The long answer
Thank you for your email asking how to apply for a Breaking New Ground (BNG) house and if you can apply online.
You can’t apply online. You will need to go to your nearest municipal offices to apply. The same criteria apply to BNG houses as to RDP houses, and I will copy and paste what you need to do from a Groundup article on housing:
“To qualify for an RDP house you must meet the National Housing Subsidy Scheme criteria. This means you must be:
A South African citizen
Over 21 and mentally competent to sign a contract
Married or living with a partner, or single and have dependants (single military veterans or aged people without dependents also qualify)
Earn less than R3,500 per month per household (so if two people in your family earn and these earnings amount to more than R3,500 per month you will not qualify)
A first time government subsidy recipient
A first time home owner
If you are disabled you are supposed to be given preference and your house is supposed to be adapted to meet your needs.
To apply for a government Subsidy house take the following documents to a provincial office of the DHS, or your municipal offices:
Applicant and spouse’s identity documents (green book or ID card)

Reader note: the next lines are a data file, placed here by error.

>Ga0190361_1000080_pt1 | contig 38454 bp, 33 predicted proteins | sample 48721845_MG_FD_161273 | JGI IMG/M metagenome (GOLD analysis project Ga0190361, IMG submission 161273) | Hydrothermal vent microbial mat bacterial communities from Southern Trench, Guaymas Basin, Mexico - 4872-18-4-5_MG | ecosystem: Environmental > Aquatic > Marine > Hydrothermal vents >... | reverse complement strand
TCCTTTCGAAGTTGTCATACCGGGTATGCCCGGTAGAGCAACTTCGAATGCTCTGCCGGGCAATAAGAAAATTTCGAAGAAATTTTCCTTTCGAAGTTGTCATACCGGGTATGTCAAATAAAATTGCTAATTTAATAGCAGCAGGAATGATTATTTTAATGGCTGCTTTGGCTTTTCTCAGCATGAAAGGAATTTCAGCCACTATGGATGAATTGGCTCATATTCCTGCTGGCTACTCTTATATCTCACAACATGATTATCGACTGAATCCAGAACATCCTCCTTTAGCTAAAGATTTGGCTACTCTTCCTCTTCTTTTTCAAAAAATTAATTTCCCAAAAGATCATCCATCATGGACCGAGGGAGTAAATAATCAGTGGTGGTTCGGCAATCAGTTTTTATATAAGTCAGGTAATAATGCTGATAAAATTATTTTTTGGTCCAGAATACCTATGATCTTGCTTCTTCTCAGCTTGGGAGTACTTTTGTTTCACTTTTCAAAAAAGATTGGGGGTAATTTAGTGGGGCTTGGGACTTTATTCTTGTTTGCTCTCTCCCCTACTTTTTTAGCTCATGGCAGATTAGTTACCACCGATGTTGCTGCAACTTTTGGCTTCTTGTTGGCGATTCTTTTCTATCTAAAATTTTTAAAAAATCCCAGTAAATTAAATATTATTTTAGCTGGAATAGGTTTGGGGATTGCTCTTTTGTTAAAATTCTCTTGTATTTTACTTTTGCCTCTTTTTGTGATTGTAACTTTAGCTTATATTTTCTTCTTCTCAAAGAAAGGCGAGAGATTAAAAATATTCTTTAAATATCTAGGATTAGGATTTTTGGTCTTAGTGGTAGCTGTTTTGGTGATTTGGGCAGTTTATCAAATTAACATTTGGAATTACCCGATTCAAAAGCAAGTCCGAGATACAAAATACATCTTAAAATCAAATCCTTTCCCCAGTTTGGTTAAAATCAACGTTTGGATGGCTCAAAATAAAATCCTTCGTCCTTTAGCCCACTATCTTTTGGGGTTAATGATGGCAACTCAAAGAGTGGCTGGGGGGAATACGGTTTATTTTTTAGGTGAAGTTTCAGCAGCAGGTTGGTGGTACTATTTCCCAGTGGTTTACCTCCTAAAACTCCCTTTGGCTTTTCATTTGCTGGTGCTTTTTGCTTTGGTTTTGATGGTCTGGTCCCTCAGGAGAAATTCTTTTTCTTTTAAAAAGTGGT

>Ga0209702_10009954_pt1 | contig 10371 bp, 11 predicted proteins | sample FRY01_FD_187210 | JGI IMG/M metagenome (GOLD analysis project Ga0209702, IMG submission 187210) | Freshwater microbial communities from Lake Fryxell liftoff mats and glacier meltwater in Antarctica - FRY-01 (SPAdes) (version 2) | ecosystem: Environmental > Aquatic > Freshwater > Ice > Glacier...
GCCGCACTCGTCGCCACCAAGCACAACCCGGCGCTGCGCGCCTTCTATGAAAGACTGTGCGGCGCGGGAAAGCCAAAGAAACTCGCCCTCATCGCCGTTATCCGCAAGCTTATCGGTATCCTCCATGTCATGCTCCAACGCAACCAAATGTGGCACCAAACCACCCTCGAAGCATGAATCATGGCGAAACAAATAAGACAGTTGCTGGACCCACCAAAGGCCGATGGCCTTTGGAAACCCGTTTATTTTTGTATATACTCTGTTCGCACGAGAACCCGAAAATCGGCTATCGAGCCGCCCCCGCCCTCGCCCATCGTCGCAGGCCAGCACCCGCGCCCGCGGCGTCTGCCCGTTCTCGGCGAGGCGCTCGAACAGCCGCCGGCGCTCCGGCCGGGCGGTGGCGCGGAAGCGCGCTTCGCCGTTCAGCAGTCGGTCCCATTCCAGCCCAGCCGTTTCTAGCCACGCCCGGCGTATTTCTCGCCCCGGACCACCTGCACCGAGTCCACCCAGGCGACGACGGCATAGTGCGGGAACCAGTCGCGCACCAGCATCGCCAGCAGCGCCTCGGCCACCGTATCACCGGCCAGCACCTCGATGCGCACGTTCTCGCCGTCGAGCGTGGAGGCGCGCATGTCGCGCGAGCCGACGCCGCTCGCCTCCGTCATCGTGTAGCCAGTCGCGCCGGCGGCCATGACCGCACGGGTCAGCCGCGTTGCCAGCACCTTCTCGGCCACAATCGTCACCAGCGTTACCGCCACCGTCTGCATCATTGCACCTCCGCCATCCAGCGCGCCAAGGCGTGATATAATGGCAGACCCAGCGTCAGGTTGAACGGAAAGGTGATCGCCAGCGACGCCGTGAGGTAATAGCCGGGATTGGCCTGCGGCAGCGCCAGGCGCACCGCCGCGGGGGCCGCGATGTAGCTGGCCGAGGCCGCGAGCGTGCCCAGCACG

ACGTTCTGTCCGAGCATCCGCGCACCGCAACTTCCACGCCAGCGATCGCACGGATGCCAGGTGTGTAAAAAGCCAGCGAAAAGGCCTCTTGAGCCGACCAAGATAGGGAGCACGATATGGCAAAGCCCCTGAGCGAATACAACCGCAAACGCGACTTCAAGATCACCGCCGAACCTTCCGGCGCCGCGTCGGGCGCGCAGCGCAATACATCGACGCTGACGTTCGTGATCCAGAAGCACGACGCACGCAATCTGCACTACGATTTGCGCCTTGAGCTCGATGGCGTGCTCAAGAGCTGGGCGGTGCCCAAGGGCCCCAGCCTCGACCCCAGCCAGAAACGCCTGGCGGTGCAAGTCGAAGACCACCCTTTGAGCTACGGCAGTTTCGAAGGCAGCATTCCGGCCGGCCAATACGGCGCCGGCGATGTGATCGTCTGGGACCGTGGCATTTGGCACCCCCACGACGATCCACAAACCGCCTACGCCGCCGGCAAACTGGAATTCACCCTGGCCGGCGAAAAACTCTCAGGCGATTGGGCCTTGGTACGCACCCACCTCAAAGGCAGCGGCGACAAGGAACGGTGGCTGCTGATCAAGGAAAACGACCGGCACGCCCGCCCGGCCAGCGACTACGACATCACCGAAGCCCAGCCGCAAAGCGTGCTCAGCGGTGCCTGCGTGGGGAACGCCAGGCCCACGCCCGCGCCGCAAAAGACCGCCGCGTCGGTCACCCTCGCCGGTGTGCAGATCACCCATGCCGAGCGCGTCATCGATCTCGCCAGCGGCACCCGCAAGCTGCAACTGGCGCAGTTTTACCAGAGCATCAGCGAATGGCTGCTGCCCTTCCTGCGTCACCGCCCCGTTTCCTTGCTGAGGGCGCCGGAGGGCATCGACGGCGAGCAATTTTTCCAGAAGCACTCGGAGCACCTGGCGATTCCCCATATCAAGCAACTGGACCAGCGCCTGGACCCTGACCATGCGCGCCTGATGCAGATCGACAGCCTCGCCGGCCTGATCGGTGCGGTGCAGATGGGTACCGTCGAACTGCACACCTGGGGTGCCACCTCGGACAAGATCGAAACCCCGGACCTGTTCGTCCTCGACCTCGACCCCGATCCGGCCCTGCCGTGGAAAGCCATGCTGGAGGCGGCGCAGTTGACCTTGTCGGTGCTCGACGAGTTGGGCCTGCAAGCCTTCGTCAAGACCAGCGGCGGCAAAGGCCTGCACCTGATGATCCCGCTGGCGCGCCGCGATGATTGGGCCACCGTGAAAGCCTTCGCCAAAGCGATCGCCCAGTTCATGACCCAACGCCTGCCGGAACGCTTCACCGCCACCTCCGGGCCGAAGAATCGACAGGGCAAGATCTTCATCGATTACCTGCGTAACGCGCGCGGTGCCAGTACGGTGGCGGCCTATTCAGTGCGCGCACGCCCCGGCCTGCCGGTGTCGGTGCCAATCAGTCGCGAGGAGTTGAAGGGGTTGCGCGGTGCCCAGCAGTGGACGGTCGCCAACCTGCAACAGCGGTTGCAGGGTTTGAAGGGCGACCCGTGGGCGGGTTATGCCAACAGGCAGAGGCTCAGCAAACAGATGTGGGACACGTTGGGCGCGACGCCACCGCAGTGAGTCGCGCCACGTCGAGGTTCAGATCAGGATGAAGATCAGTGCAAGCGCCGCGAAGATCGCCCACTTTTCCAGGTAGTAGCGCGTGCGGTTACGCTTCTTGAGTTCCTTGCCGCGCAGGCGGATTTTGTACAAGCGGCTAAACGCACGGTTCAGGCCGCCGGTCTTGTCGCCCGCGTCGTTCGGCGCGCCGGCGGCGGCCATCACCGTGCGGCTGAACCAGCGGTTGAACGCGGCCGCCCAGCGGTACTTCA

Certified copies of birth certificates of children
Proof of income if working, e.g. salary slip
You will be asked to fill in a housing subsidy application form. Depending on your province or municipality, you will then be registered on the National Housing Needs Register or your Municipal Housing Demands Database. This is a “waiting list”. Once the project is finalized and the houses built, you will be given keys and a title deed to your home, but it can take many years.
It is illegal to sell an RDP house before you’ve lived in it for eight years. It is illegal to rent out an RDP house.
To check how far you are on the waiting list for a house call 0800 146 873 or go to your municipality’s website.
Note: There is a common misconception that individual ward councillors are involved with the allocation process. They are not! Ward councillors can tell you where to go and who to speak to so that you can register on the housing database, but a ward councillor is not involved in the allocation of houses and you shouldn’t pay a ward councillor to take up your case.”
Wishing you all the best.
Answered on Nov. 18, 2019, 4:28 p.m.
Please note. We are not lawyers or financial advisors. We do our best to make the answers accurate, but we cannot accept any legal liability if there are errors.